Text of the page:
For today’s adventure in Traged-Cheese we here at WMMCM at venturing close to the end of rock n’ roll as we once knew it. We’re heading all the way up to 1995 and what would be one of the greatest albums recorded by a band that is still much more associated with the late 1970′s and early 80′s.
The reason for that 70′s/80′s association is pretty simple. They broke up in 1986 at the height of their success and scattered far and wide into various solo projects and the occasional super group here and there.
After grunge had forever changed rock radio in the early 90′s it wasn’t clear at all if a band that had not released and album in nine years had any chance of finding an audience much less making their way back onto the radio and the charts. Once more Steve Perry, Neal Schon, Jonathan Cain, Steve Smith and Ross Valory proved their critics wrong and Journey topped the charts with the first single, “When You Love a Woman.” In fact “When You Love a Woman” sounds like it could have been pulled right off 1986′s Raised on Radio album.
The reunion album Trial By Fire reached the #3 spot on the charts and contained four radio hits with “When You Love a Woman” even being nominated for a Grammy as Single of the Year. In keeping with the always tempestuous Steve Perry vs, the rest of the band, Journey never toured for the album and Perry left the band for good shortly thereafter.
It was a great way to go out however as it’s the hardest rocking album Journey ever did as we’ve noted here and there. There is another song that didn’t make it into your radio speakers. The reason for that might just be because it’s just too darn sad.
“Still She Cries” is one tough song. Neal Schon sets the mood with the first notes of his slow reverbed guitar and it only goes down from there. Jonathan Cain joins in with piano and then it all stops.
A very breathy Steve Perry cuts right to the point.
“Tears that she kept from me.”
Producer Kevin Shirley actually uses Perry’s breath noise as an effect in the mix. (Something Perry started to do on his second solo album For the Love of Strange Medicine in 1994.) The small, almost gasping sound, subtly heightens Perry’s emotions as the story goes along.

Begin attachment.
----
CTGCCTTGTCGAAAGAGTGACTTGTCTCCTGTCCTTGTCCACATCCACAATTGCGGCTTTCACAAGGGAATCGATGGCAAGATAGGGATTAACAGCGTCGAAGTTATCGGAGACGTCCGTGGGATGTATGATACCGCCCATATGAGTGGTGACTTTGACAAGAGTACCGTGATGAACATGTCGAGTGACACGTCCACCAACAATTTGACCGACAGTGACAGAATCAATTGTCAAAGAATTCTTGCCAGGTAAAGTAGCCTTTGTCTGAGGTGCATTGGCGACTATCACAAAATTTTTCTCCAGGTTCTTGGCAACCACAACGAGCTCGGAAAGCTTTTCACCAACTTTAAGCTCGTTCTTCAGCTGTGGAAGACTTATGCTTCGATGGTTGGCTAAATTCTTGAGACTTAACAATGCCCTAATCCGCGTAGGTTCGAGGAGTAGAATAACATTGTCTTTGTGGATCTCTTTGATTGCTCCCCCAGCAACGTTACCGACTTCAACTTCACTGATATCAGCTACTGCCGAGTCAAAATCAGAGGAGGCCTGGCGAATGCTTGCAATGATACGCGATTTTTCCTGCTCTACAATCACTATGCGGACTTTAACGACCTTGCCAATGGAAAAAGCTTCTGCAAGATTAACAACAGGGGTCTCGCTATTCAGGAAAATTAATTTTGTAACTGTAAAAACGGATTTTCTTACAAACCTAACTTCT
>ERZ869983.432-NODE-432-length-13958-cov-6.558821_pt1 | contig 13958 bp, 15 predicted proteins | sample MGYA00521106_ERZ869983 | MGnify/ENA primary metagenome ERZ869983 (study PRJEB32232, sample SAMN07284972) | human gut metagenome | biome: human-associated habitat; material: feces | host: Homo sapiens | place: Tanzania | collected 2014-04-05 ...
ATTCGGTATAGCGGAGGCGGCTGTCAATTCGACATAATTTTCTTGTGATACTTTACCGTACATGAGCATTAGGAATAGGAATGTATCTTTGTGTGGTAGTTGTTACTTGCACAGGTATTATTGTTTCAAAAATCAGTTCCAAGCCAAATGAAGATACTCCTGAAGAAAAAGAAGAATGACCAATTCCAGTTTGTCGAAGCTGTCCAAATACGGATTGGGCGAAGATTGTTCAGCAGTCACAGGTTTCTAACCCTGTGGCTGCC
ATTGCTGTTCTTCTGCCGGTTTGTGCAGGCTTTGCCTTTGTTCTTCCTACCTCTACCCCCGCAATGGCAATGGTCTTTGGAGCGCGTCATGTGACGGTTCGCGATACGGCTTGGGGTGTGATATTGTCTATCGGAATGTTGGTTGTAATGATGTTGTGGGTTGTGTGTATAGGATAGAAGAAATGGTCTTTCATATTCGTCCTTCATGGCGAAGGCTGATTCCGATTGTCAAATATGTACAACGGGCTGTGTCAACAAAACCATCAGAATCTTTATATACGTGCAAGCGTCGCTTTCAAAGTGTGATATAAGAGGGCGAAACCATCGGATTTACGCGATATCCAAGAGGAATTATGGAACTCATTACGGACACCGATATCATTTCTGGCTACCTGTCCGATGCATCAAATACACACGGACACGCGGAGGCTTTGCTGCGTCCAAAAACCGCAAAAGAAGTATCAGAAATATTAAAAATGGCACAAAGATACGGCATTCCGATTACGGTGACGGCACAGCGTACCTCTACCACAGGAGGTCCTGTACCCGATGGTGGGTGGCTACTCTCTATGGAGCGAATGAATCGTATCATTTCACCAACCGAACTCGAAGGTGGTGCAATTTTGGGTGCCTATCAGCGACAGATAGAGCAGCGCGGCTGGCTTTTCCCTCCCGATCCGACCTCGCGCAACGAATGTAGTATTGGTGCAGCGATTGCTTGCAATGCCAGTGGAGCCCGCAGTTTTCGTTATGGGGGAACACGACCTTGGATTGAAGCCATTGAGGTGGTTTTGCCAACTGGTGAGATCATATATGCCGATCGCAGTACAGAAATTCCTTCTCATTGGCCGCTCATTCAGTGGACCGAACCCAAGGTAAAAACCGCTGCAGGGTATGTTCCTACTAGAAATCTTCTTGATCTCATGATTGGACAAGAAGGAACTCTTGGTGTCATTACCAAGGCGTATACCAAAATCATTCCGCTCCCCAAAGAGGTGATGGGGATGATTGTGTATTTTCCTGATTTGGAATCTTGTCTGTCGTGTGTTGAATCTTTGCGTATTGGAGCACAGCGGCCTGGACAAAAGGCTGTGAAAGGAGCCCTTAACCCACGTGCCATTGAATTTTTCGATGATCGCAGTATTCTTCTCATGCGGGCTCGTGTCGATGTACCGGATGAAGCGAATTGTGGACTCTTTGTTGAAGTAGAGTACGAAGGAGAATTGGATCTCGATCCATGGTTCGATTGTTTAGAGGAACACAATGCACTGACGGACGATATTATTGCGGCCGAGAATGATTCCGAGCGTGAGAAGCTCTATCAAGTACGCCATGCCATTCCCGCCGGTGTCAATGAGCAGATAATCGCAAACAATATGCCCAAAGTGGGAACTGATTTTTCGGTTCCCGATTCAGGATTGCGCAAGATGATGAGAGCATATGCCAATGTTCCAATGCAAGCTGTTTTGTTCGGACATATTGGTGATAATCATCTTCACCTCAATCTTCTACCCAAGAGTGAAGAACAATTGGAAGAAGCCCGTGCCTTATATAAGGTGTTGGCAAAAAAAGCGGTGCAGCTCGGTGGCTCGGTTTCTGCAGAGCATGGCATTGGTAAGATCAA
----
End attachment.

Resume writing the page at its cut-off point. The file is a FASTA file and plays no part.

“Somewhere there’s broken dreams
Where love once used to be.”
Perry is at the top of his form on “Still She Cries” living every moment of the lyrics.
“Forever yours then suddenly
One kiss she can’t remember
I wish I could forget.”
Cain’s piano is countering Perry’s vocal at every turn with full chordal runs and a re-occuring descending line that fills each break of the vocal. Steve Smith on the drums has enough sense to stay on the back beat and just keep time for now. Ross Valory’s bass is as always beautifully understated. For the two verses and first chorus he keeps it very simple and tight.
Even Schon’s guitar has mostly gone awol leaving everything to stand on Perry’s vocal and Cain’s piano.
“I hear her voice in the night, cries of joy
We were good… good… good…
I still recall how we’d touch, how we’d fall
We were good… good…good…”
That is until after the second chorus.
Schon breaks out into a moody multi-layered guitar solo that’s close to as heartbreaking as Perry’s vocals have been. Valory ramps it up with a flourish of bass runs that fit so well into the feel of “Still She Cries” you almost don’t notice they are there yet you would certainly miss them if they weren’t. (Valory has always been the kind of player that can sneak in some amazing bass work and never sound like he’s doing too much.)
“Still she cries,
Somewhere… still she cries
No one knows when lovers will walk away.”
Schon throws a beautiful little guitar run right over Perry when he sings “Still she cries” filling the space with an unexpected bit of flash that makes Perry seem disillusioned and alone.
On the final chorus Perry’s vocals are doubled up giving a quiet dissonance to the harmony, as if you can hear everything worthwhile fading away with no way to grab it back.
The final blow is taken by Jonathan Cain’s piano solo. It’s hesitant and brittle while also being strikingly beautiful. In a remarkable show of restraint, there is nary a guitar in the last minute and a half of “Still She Cries.” Everything is left to ride on Cain’s piano and Perry’s vocals to the increasingly bitter end.
“All in a memory
Where our love once used to be